Wokingham Art Society
Demonstrations by David Hyde

Visit him at www.davidhyde.org.uk
"Acrylics & Landscape"
20 Nov 2007
"Acrylic Wildlife"
19 April 2011
"Acrylic Razorbills"
18 March 2014
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"Razorbills" in Acrylic, 18 March 2014
It hardly seemed like three years since we last enjoyed a demo by David Hyde. As before, he had a drawing of his subject: this time a couple of razorbills, sitting on a rock, traced onto 2mm gessoed MDF board,. We had been expecting "animals" but birds are animals, and feathers and fur need the same painting techniques - so that was OK.

A dead flat blue sky had also been painted with a 4" B&Q paint roller . How did he paint so accurately around the birds? Frisk low-tack adhesive masking film is the answer, much better than masking fluid on smooth paper like this. You can still get it from the SAA.
Back in 2011 he was enthusiastic about Atelier Interactive acrylics but he's now found that the old fashioned, faster-drying, Liquitex Soft Body ones suit him better. He uses acrylics like watercolour: thin layers put on with fairly small (00 to 6 or 7) synthetic brushes, preferably by Galleria. Only for fast application will he use bristle.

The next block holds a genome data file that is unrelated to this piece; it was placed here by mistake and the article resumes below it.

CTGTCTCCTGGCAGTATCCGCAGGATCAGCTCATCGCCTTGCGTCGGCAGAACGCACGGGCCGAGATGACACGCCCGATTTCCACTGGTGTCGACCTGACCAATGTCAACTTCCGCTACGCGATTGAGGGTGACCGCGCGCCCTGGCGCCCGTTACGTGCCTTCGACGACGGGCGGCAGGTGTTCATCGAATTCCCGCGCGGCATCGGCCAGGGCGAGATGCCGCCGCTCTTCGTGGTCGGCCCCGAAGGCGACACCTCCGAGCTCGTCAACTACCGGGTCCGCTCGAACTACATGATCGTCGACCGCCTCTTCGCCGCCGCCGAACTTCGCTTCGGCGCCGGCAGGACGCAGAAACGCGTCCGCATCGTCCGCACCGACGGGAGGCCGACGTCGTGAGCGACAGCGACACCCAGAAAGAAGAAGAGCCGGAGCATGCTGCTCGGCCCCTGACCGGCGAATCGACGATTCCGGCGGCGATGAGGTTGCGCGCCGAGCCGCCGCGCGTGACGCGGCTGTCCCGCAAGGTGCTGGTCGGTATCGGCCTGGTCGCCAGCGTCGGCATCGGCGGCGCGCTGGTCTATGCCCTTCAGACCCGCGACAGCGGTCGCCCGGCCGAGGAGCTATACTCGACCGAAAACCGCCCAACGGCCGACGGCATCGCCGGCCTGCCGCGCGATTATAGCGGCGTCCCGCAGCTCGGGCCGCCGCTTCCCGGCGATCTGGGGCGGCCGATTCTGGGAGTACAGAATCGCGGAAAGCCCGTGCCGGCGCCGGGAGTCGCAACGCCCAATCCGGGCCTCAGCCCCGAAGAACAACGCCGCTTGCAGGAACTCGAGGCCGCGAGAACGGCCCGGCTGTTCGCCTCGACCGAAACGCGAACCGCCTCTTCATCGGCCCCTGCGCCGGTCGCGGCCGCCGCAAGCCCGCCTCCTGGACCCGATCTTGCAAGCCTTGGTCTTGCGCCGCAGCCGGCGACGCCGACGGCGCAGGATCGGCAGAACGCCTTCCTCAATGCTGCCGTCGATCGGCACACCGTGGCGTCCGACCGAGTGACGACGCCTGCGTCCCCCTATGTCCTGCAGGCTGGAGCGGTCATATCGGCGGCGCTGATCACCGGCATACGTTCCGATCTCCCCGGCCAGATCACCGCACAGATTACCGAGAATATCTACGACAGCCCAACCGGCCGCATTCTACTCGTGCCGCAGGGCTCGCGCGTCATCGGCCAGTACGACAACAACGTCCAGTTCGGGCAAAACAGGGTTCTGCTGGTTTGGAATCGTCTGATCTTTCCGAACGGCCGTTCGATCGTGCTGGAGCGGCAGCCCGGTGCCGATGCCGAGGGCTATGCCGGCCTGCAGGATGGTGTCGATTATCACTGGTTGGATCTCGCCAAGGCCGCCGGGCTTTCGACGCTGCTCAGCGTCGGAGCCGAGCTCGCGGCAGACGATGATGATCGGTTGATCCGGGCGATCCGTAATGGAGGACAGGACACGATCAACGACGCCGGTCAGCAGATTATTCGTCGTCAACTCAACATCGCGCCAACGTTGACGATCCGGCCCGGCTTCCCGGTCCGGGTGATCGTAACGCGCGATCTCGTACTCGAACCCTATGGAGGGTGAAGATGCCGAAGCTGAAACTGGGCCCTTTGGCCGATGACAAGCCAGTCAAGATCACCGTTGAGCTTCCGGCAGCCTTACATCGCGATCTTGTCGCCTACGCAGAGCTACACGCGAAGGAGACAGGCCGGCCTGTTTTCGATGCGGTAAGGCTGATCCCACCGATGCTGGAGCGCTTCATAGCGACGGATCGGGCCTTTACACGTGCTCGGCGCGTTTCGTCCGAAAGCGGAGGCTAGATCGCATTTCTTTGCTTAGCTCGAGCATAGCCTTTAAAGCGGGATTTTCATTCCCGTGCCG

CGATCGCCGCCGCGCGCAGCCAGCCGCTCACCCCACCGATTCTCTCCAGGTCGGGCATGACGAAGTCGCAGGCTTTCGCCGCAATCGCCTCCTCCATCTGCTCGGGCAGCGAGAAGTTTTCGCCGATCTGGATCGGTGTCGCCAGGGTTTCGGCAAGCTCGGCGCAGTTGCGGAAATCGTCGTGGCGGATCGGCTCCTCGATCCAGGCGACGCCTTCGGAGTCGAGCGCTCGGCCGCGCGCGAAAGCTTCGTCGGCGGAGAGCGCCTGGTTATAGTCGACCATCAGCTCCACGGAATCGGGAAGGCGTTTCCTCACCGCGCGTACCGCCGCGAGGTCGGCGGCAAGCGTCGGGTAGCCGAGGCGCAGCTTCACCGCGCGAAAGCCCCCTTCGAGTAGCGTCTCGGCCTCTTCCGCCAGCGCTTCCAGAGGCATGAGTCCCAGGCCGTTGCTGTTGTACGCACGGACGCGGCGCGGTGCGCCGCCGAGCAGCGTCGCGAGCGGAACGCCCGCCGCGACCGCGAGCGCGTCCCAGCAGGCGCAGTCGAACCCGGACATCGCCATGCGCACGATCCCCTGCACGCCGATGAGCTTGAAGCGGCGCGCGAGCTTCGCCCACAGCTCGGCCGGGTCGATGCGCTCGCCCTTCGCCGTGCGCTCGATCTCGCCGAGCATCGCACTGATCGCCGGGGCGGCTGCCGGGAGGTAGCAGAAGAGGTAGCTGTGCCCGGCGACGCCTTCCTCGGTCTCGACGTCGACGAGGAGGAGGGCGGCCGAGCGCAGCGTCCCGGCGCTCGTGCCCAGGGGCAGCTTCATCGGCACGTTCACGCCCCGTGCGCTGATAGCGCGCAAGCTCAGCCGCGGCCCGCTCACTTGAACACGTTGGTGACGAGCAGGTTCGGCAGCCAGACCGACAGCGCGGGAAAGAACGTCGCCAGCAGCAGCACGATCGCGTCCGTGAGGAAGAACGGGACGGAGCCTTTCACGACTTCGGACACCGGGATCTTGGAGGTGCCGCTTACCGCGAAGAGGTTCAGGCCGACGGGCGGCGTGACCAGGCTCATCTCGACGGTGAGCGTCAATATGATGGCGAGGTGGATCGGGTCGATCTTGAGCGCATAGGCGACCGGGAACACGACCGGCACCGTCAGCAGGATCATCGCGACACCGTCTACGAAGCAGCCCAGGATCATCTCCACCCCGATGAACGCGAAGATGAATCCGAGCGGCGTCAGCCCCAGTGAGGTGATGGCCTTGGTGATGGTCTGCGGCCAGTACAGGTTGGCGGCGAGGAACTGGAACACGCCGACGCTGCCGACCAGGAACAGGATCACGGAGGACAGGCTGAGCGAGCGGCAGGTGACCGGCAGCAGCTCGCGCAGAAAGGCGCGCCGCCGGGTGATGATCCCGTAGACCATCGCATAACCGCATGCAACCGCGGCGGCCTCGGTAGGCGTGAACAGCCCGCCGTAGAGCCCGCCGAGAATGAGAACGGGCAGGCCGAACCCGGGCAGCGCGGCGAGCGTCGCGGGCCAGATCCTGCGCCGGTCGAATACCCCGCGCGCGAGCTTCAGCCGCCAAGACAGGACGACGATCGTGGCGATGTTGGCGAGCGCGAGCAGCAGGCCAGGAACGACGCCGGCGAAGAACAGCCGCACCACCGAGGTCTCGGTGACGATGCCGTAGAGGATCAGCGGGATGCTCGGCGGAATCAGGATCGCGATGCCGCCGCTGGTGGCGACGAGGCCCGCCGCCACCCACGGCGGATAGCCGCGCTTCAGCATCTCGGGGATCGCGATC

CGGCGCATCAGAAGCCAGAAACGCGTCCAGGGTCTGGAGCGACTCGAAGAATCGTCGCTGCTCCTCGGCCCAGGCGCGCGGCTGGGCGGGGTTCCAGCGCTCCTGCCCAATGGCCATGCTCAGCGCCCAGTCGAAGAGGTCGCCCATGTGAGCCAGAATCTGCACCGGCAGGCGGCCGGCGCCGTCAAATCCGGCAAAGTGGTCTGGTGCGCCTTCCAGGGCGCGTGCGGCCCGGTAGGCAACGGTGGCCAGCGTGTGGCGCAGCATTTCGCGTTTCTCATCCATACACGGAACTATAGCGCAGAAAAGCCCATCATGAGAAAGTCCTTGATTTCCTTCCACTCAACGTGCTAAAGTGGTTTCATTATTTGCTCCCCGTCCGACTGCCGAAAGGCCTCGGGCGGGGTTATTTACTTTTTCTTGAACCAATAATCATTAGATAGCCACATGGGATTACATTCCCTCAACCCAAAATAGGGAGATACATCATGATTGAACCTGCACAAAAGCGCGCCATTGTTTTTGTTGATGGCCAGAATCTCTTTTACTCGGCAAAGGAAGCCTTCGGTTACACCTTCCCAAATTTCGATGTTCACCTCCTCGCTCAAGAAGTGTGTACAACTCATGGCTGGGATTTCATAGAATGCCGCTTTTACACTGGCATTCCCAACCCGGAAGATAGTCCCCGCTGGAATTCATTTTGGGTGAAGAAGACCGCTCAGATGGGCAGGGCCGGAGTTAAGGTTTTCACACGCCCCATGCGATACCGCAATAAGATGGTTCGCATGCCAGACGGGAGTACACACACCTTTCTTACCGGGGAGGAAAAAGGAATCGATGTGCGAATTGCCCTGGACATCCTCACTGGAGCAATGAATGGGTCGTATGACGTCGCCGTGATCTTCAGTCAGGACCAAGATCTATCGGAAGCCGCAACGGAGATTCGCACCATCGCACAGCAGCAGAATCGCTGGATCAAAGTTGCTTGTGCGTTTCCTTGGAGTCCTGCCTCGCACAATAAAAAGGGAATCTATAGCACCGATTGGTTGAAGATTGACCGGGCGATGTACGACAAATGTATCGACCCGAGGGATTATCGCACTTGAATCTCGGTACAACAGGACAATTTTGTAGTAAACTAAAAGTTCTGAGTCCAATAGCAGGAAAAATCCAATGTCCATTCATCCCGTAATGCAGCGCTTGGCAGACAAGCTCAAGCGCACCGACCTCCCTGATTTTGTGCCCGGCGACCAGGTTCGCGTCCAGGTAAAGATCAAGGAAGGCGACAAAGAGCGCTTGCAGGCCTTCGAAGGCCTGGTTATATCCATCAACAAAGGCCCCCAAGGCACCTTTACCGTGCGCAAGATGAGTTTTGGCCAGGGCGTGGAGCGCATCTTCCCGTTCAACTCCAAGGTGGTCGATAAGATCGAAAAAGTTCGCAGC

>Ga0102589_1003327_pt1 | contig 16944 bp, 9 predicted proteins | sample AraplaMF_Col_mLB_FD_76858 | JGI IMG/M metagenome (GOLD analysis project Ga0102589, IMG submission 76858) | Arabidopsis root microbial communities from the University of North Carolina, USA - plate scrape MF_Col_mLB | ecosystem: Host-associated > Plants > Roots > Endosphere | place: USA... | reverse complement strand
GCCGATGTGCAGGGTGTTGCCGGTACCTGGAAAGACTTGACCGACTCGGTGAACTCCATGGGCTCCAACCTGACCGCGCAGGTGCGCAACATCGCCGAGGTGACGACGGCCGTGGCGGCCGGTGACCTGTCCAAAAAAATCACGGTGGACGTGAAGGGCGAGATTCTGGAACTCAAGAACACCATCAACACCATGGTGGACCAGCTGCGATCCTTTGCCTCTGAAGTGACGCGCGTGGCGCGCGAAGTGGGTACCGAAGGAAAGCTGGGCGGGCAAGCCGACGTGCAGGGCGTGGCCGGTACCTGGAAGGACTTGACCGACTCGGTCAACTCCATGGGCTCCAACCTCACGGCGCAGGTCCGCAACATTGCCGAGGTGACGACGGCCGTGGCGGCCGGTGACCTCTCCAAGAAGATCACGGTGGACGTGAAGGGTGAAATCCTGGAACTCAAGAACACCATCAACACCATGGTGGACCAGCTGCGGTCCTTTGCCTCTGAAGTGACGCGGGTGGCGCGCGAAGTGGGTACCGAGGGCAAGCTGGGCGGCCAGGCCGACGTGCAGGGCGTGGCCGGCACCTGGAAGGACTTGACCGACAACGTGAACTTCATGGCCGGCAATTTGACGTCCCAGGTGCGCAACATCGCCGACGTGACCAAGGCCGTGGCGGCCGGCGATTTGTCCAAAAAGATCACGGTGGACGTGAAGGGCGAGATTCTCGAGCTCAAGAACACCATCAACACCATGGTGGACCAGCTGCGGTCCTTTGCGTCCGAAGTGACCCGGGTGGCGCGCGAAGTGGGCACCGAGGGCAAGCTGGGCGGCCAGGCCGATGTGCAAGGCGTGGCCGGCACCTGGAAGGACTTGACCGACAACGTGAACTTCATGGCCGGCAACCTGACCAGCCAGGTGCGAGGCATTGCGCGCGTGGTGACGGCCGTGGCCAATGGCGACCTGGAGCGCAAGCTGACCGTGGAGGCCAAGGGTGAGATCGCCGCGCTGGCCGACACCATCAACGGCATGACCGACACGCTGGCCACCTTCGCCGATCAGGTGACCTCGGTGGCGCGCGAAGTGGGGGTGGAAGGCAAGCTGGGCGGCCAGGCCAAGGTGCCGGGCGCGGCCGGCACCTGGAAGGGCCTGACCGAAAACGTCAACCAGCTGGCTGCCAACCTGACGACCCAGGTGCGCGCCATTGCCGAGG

The birds are dark brown, so David put just dark brown (burnt umber) onto his palette, an old china plate (they clean easily). He watered it down a little, so that the brush strokes already hinted at the texture of the feathers. The same colour went all over, except that he left the pencil marks showing and put more paint on in the darkest areas.